The sun shined through the basement windows on 69th Road as Lee showed piles of neatly folded fabrics in hues of gold, blue, purple and green, chosen for their symbolism but also with an eye to how they would look under the bright lights at Radio City. Likewise, the costume designs fit in with certain dynasties whose philosophy will be conveyed on stage via clothing, hair styles and accessories, Lee said."China has 5,000 years of culture. Dynasties have their own wisdoms, their own cultural values. And because they have different beliefs, the moral values can be seen in the clothes: The clothes reflect the values," she said. "As the dynasties change, the rules change."Yellow or gold-colored fabrics were used between the Tang (618-906) and Ch'ing (1644-1912) dynasties to indicate the wearer's proximity to heaven, she said. Officers might wear reds or oranges, she said."In the Tang Dynasty, people were more open-minded. You can see the styles are very rich, the colors are bright," to show they were confident and happy, she said.Her training in her native China prepared Lee for the actual work of designing the elaborate costumes, starting at times with drawing the patterns to adorn the fabric that will then be printed or dyed to order for NTDTV. But the research to ensure historical and cultural accuracy was far from easy, since much of the information had been blacked out or destroyed during the Cultural Revolution, she said."For so many years, Chinese culture got lost under the Communists," Lee said. Academics, historians and others who could teach the styles and mores of the various dynasties had been persecuted, history books were rewritten and the memory virtually erased. Lee did her research from paintings, statues and museums, she said."In the Cultural Revolution it was forbidden to talk about the heavens, or Buddhism or Taoism," which influenced clothing, Lee said. "Costumers have a rich part of Chinese history."In China, clothing has particular significance and meaning, and the color choices or components of an ensemble reflect the wearer's values."The way you wear something has a specific meaning," she said, describing a two-piece outfit. "For women, a dark blue top shirt shows respect for the heavens; brown on the bottom, respect for the earth."These meanings and the significance of the dances the performers do will be clear to many in the audience, Lee has learned from experience watching past productions."I saw many people in the theater moved to tears because the performers carry this special experience inside," she said. "The performers know the history, know the stories."Because she designs all the costumes, it is also Lee's job to make sure everything works together."We have to make sure the whole performance is in harmony," she said.On the day of the interview, before the show opened, the designs were still so top secret that Lee declined to be photographed in her workroom.The production is scheduled to tour the United States and several other countries, but not China, because of political considerations, Lee said.NTDTV's Chinese New Year Splendor show opened Jan. 30 and runs through Feb. 8 at Radio City Music Hall, 1260 Avenue of the Americas. For more information, visit www.chines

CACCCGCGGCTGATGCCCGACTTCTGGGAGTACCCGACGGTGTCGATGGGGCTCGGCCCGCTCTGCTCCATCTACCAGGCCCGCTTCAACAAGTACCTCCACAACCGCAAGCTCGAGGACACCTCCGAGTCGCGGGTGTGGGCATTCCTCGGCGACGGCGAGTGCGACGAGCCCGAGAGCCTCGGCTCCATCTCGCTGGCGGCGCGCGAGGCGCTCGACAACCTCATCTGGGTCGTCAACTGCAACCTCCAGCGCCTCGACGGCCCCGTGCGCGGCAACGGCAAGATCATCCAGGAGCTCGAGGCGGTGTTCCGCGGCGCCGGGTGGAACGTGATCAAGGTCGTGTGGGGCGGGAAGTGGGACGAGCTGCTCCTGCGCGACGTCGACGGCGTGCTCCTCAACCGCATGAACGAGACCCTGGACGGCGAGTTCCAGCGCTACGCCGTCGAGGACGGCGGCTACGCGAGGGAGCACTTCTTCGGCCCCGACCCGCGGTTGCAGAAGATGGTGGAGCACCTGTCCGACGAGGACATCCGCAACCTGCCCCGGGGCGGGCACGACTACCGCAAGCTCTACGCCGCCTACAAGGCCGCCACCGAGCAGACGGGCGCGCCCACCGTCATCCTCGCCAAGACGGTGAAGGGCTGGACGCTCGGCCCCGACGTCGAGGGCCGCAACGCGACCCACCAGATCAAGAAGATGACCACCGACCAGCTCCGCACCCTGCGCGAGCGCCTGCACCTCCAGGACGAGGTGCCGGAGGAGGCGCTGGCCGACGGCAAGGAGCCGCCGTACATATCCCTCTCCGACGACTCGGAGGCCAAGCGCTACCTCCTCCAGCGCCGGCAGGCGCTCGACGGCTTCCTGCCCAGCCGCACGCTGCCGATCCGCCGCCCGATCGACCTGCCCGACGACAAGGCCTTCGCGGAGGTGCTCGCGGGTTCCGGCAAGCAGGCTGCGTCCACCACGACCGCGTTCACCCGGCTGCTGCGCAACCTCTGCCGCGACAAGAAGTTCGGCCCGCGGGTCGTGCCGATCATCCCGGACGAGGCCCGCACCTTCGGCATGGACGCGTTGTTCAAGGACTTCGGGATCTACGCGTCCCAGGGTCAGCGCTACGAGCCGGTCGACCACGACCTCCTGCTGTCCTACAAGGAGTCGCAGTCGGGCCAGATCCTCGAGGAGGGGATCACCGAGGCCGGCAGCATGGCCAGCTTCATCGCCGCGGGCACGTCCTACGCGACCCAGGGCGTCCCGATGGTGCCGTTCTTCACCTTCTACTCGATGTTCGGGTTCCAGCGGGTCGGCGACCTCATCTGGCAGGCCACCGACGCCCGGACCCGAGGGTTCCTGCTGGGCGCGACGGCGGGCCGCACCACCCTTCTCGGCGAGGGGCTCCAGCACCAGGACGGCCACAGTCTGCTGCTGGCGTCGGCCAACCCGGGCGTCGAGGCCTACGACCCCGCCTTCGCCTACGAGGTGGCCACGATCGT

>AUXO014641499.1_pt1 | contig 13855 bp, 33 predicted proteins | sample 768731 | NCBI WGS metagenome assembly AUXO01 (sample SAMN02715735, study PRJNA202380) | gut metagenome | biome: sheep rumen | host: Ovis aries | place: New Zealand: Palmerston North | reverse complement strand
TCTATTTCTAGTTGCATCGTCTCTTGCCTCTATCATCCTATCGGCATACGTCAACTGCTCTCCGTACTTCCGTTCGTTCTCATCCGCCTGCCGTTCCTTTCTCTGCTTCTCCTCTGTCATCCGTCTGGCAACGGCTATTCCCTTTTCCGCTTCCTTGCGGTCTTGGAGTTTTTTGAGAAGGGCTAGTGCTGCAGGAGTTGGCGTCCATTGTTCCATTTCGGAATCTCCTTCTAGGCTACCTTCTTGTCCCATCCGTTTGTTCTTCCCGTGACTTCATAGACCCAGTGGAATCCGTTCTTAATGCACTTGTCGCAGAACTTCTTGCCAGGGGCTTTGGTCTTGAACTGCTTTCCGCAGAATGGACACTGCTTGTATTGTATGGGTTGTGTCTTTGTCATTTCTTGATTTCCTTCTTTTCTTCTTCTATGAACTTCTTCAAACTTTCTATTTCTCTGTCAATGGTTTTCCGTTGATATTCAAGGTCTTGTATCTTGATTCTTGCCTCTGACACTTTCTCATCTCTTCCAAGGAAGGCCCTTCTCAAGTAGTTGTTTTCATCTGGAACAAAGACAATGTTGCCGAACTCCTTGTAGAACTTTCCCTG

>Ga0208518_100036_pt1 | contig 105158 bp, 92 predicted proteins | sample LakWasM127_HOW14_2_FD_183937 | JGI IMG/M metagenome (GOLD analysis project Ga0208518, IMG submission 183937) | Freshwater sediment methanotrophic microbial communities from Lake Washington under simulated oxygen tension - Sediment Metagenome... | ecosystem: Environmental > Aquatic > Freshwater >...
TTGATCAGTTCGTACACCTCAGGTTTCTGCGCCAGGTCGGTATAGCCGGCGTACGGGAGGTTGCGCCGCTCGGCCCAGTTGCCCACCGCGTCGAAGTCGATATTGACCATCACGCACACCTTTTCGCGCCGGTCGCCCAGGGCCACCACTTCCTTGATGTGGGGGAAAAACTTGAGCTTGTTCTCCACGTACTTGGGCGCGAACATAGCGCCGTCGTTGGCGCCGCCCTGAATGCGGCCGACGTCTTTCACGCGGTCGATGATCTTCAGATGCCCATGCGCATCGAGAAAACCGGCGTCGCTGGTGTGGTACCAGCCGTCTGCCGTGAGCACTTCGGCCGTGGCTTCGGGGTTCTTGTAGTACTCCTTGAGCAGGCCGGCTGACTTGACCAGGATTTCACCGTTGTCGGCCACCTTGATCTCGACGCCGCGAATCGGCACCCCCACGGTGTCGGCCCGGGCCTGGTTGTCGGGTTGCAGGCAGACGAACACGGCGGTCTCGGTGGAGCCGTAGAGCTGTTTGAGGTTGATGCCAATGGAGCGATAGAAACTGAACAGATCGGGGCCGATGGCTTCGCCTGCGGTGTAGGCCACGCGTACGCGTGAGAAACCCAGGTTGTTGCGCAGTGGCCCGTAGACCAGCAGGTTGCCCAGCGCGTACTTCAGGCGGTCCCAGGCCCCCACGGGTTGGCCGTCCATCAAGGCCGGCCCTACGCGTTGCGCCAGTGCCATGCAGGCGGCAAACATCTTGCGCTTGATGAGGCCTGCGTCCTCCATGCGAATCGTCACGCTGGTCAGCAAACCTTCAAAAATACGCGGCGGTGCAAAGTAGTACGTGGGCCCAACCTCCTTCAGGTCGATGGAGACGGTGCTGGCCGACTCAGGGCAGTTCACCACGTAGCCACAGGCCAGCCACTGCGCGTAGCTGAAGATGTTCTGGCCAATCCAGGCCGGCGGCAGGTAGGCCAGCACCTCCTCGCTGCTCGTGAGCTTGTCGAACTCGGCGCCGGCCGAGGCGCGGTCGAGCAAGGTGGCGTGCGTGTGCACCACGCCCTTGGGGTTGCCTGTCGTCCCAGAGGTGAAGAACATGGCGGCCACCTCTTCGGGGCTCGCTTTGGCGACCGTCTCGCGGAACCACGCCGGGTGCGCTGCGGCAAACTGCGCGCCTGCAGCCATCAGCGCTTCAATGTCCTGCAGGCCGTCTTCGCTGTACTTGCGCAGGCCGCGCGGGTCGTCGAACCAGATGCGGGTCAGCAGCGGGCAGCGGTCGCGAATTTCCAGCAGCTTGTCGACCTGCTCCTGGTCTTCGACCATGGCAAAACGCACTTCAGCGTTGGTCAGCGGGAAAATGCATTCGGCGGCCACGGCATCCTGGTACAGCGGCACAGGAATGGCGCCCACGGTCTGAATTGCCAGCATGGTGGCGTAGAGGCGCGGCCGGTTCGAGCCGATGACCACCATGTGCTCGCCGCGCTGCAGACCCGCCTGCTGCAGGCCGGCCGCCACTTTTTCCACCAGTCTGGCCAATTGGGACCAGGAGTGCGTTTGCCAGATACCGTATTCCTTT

©2008 Community News Group
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